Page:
“$20 an hour!”
“Exactly. Kevin, you seem pretty comfortable in your body. Would you consider modeling for me sometime?”
“ Sure I’d pose for some photos. That would be cool.”
“Now Kevin, this is for a life studies art class, so they’d want to see your whole body”
“ You don’t have to worry about anybody seeing you naked because I’ll pull off up the road and we’ll walk aways into the woods. So you’ll be safe from any ‘wienie peepers.’”
I never heard the term before, but after a few seconds I deduced without Gary’s help what one was. I agreed and Gary pulled over at the next picnic area.
The garbage can was overflowing. Some rodents scattered after we shut the car doors. We walked up a dry streambed filled with small sandstone boulders and patches of grass. The pinon trees surrounded us and the high-desert air carried their crisp smoky scent.
Gary said, “I’m going to give you some privacy here for a few minutes Kevin and prepare my equipment. I want you to take off your clothes, leave them here on this rock and I’ll come back and we’ll start shooting.”
Three noisy crows perched in the trees behind me. I felt a taut string in my stomach like I might get in trouble with the law. I took off my boots and socks, and after glancing around, my shirt. Telling myself to act like a professional model I slipped off my underwear and jeans in one move. I folded my jeans over my underwear (so Gary wouldn’t see), and put the pile of clothing on the large stone.
Even though it was a warm day, with my clothes off, and the sun behind some clouds, it didn’t take long before goose bumps covered my body. After checking for scorpions I squatted on a flat rock and strove to keep dirt from getting up my butt.
Gary appeared in the stream bed. A Nikon camera with a large lens hung from his neck. Over his scout uniform he had a tan photographer’s vest, the kind with pockets full of gadgets and rolls of spare film. Everyone I knew had a Kodak Instamatic. Gary read the light meter by my nose, seemingly oblivious to my naked seventeen-year old body.
Seeing his equipment and manner eased my discomfort. He started taking shots, and after about ten or so clicks I remembered that I enjoyed having my picture taken. Under Gary’s direction, and adding in some of my own creativity, I got into different positions: sitting, crouching, standing, and all the while pensively considering the vastness of mountains of the Wild West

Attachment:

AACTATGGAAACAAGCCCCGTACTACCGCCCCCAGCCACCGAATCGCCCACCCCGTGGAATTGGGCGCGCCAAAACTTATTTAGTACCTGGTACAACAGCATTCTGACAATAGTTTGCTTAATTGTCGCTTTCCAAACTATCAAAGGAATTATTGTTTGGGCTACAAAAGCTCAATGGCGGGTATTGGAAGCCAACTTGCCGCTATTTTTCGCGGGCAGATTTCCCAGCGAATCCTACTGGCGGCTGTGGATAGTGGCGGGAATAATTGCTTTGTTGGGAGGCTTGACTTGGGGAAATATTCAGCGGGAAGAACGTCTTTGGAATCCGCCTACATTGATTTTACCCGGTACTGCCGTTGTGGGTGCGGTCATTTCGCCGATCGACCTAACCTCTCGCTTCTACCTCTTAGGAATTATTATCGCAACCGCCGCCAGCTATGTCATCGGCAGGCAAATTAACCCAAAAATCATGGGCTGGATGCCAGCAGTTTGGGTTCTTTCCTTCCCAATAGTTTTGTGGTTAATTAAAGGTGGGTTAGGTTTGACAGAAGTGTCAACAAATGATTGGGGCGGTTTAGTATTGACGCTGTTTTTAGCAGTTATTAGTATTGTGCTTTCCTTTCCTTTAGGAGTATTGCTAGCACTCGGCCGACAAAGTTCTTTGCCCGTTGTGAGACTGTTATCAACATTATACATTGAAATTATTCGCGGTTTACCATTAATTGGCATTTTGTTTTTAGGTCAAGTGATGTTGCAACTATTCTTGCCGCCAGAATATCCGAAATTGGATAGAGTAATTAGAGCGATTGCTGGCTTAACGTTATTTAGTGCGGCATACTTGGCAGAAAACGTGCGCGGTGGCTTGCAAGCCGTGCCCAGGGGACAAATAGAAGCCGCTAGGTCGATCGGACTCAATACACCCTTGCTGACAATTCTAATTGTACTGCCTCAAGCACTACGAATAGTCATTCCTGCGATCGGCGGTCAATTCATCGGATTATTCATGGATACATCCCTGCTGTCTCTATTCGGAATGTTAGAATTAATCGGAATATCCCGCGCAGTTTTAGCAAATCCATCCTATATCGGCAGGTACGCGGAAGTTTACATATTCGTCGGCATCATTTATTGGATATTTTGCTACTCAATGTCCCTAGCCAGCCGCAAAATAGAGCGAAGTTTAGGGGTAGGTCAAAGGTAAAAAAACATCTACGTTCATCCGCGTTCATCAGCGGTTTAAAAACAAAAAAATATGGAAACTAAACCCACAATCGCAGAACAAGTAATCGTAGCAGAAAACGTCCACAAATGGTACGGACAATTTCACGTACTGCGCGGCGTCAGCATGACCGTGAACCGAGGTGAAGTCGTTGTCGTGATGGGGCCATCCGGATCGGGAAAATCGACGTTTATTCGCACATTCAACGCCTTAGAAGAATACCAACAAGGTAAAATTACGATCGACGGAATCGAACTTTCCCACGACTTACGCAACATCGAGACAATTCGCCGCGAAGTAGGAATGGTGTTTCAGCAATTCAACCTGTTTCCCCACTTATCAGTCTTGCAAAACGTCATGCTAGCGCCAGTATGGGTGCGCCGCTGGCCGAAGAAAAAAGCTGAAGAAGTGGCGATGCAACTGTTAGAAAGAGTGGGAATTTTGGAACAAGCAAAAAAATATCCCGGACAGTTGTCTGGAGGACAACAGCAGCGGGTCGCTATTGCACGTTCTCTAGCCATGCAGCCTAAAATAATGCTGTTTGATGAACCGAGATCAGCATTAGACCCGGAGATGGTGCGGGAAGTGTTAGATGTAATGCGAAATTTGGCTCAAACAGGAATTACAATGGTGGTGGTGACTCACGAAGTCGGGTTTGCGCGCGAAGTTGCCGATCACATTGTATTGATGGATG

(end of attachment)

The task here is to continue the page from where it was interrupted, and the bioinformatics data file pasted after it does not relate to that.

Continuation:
“Great. This is really great Kevin. Now I’m going to go off for a few minutes. I want you to get a hard on and then I’ll come back and take some more shots.”
He turned and started walking away.
“I don’t want to do that.”
“OK, that’s cool, that’s cool, no problem. It’s just that you seem pretty comfortable, and this is for an art class.”
If there is such a thing as male intuition, its drumbeat got louder.
“OK that’s cool, that’s cool, no problem. But you know we’ve only been going for thirty minutes or so. What if I threw in an extra $20 for your trouble. I think I can still get you to Taos before your friend.”
“I don’t think so.”
“OK Kevin. But you know, I expected more from you being a scout and all.”
I put my head down and got dressed. We walked in silence back to the car. Gary put away his equipment and vest.
As he pulled onto the highway the car spewed gravel behind it.
I asked about the merit badges on his uniform.
“This little beauty is one I’m particularly proud of – it’s the Good Shepherd medal for service to youth and ministry.”
He pointed to a red, white and blue ribbon, and below it a pewter cross with a thin shepherd’s crook over it. Gary continued, “ The Scouts only give about five of these a year. You can only get the good Shepherd if someone else nominates you. My church sponsored me in secret. My whole family plus a lot of my buddies from the national headquarters surprised me at the ceremony. It's quite an honor.”
Gary abruptly remembered a scout meeting and dropped me by the side of the road six miles from Taos. He turned around to go in the other direction, smiled broadly, and even waved as he sped away.
At the time I recall thinking I could never be president of the United States now, because if I ran someone would dig up Gary’s photos and use it against me.
I never told Shane about Gary.
I never told anyone.